Is Climate Change Behind the Decline in Long-Tongued Bees?
Oct 06 2015
Climate change – whether it is manmade or not – is most definitely a tangible process affecting our planet and all those organisms which call it home. Among the bee population in Colorado, this has manifested itself in a rather unusual way: by shortening the tongues of the local black-and-yellow residents.
A study conducted by Dr Nicole Miller-Struttmann from New York’s State University compared data taken between 1966 and 1980 with modern day findings to conclude that long-tongued bees really are in decline. According to Miller-Struttmann, climate change is the most likely cause.
Short-Tongued Bees Prosper
Due to rising temperatures brought about by climate change, Colorado’s alpine landscapes have enjoyed less diversity in their floral life. One casualty of the hotter summers is the type of deep-cupped flowers which many bumblebee species prefer. This has meant that the bees have no choice but to feed on shallower varieties in order to find sustenance, and shorter-tongued bees have prospered as a result.
Although the shorter-tongued bees cannot reach the nectar inside deep flowers, they generally have more potential food sources available to them and are more efficient in ingesting the nutrients from a variety of flowers.
In fact, a long tongue can actually be a hindrance for bees attempting to sip nectar from shallow flowers. Meanwhile, growing and maintaining a long tongue also places a small but significant energy demand on the bee, meaning that his shorter-tongued brethren is more energetic and equipped to deal with the rigours of competition for food.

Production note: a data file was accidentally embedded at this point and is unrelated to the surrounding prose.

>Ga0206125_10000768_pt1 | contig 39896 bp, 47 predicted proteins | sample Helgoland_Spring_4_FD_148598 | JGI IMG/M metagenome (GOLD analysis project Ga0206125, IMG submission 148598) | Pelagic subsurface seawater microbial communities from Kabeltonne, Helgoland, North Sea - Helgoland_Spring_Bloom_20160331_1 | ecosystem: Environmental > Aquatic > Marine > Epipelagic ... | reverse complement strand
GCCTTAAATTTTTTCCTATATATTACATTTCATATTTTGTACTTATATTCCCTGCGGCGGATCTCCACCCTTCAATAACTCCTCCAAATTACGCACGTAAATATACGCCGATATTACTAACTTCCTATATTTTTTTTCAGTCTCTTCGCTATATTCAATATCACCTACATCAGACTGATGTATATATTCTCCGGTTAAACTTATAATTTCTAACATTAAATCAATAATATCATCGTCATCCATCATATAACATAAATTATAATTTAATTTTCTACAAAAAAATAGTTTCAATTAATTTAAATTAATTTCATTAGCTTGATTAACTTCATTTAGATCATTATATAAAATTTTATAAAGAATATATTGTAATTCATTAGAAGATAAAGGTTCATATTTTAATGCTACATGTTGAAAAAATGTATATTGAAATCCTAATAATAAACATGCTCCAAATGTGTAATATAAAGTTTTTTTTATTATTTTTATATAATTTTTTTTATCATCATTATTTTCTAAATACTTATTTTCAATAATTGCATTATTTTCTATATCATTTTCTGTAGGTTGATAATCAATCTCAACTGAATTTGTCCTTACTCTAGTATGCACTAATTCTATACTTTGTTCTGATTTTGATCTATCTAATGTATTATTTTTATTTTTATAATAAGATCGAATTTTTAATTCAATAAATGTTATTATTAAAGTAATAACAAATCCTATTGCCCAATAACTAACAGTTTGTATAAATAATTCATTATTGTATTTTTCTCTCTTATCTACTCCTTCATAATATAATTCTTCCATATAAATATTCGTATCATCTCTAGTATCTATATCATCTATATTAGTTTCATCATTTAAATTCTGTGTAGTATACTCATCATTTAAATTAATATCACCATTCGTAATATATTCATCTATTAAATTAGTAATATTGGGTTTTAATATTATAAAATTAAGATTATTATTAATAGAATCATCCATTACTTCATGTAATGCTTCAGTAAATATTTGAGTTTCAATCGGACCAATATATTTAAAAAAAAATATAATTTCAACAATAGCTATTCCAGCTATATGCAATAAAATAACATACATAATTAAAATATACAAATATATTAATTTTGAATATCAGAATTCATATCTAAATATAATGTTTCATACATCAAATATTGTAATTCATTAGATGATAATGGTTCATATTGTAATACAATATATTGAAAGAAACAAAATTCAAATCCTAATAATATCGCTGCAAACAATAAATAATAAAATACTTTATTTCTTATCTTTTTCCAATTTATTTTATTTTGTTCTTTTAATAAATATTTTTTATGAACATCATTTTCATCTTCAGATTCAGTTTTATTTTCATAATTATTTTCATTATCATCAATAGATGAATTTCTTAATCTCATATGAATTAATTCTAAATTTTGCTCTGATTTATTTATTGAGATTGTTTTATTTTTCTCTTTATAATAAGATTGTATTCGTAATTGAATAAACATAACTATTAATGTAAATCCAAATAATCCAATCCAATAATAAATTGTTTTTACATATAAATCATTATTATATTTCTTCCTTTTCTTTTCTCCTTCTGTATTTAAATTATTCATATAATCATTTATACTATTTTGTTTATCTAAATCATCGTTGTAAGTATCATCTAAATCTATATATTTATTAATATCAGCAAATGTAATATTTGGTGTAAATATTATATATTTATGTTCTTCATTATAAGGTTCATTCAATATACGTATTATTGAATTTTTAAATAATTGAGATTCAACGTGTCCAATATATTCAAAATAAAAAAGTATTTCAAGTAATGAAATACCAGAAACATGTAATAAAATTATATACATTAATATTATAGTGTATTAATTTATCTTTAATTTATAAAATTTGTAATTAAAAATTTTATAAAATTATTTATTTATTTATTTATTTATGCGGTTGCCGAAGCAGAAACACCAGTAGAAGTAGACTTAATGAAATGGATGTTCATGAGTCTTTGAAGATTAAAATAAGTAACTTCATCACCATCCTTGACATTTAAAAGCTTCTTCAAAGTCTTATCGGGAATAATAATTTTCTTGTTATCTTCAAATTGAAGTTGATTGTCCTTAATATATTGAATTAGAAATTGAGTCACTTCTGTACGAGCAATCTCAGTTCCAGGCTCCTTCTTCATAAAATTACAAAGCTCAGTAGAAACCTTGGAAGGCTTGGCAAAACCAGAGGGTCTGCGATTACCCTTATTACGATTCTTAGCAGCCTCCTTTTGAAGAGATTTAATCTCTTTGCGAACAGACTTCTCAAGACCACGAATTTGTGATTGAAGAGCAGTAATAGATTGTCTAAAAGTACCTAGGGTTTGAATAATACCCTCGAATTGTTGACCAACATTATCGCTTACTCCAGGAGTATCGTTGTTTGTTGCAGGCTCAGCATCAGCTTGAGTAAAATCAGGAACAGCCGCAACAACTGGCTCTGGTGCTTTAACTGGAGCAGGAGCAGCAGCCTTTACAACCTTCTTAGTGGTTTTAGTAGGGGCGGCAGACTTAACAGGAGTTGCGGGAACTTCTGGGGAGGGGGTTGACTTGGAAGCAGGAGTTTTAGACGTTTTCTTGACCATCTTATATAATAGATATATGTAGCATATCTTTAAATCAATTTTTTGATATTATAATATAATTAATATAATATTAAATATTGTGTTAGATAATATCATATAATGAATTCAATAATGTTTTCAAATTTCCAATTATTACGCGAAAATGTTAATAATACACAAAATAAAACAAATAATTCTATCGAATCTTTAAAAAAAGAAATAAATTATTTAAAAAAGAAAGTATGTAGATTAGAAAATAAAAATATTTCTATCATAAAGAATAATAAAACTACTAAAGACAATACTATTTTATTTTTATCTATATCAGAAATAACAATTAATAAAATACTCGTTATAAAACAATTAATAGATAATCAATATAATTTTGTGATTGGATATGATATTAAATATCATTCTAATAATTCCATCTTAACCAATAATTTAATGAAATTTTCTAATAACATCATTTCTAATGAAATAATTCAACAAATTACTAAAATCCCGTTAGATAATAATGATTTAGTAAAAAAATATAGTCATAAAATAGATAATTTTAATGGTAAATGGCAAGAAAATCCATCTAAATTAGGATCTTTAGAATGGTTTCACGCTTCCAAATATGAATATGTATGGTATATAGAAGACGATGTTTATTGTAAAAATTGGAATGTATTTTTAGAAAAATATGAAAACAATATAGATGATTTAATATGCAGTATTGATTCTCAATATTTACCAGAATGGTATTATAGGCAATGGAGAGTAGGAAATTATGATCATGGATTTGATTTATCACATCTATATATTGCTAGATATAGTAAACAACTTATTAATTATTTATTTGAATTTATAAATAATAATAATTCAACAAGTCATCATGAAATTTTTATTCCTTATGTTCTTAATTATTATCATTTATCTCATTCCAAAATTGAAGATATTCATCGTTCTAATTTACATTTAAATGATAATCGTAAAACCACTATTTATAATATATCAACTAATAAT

Declining Overall Population?
It’s been well-documented that the global bee population has been in decline due to a variety of factors, including loss of habitat, climate change and the use of harmful pesticides such as neonicotinoids. However, Miller-Struttmann’s research was not able to conclusively say whether or not the overall bee population had been affected by the decline in longer-tongued species.
“We do not know the collection effort (the number of hours the scientists collected bees) for the past studies, so we cannot test for changes in total abundances,” she explained. “However, we do know that selection has demographic costs. It stands to reason that lower abundances of preferred flowers may result in fewer bumble bees, at least in the short term, until they are able to adapt to their shifting environment.”
Whether or not the general bee population is in decline, the sparsity of longer-tongued specimens is certainly bad for biodiversity as a whole. While deeper-cupped flowers are in short supply due to current raised temperatures, they also rely on the long-tongued bee for cross-pollination. Therefore, if the long-tongues do not make a resurgence, neither will the deep flowers – regardless of what happens to temperatures or with climate change.
“A morphological mismatch between the bumble bees and their preferred host plants could result in lower seedset, shorter flowers and potentially population declines in the long term. Many alpine plants are long-lived, so the effects of a potential change in selection may not be immediately apparent,” said Miller-Struttmann.
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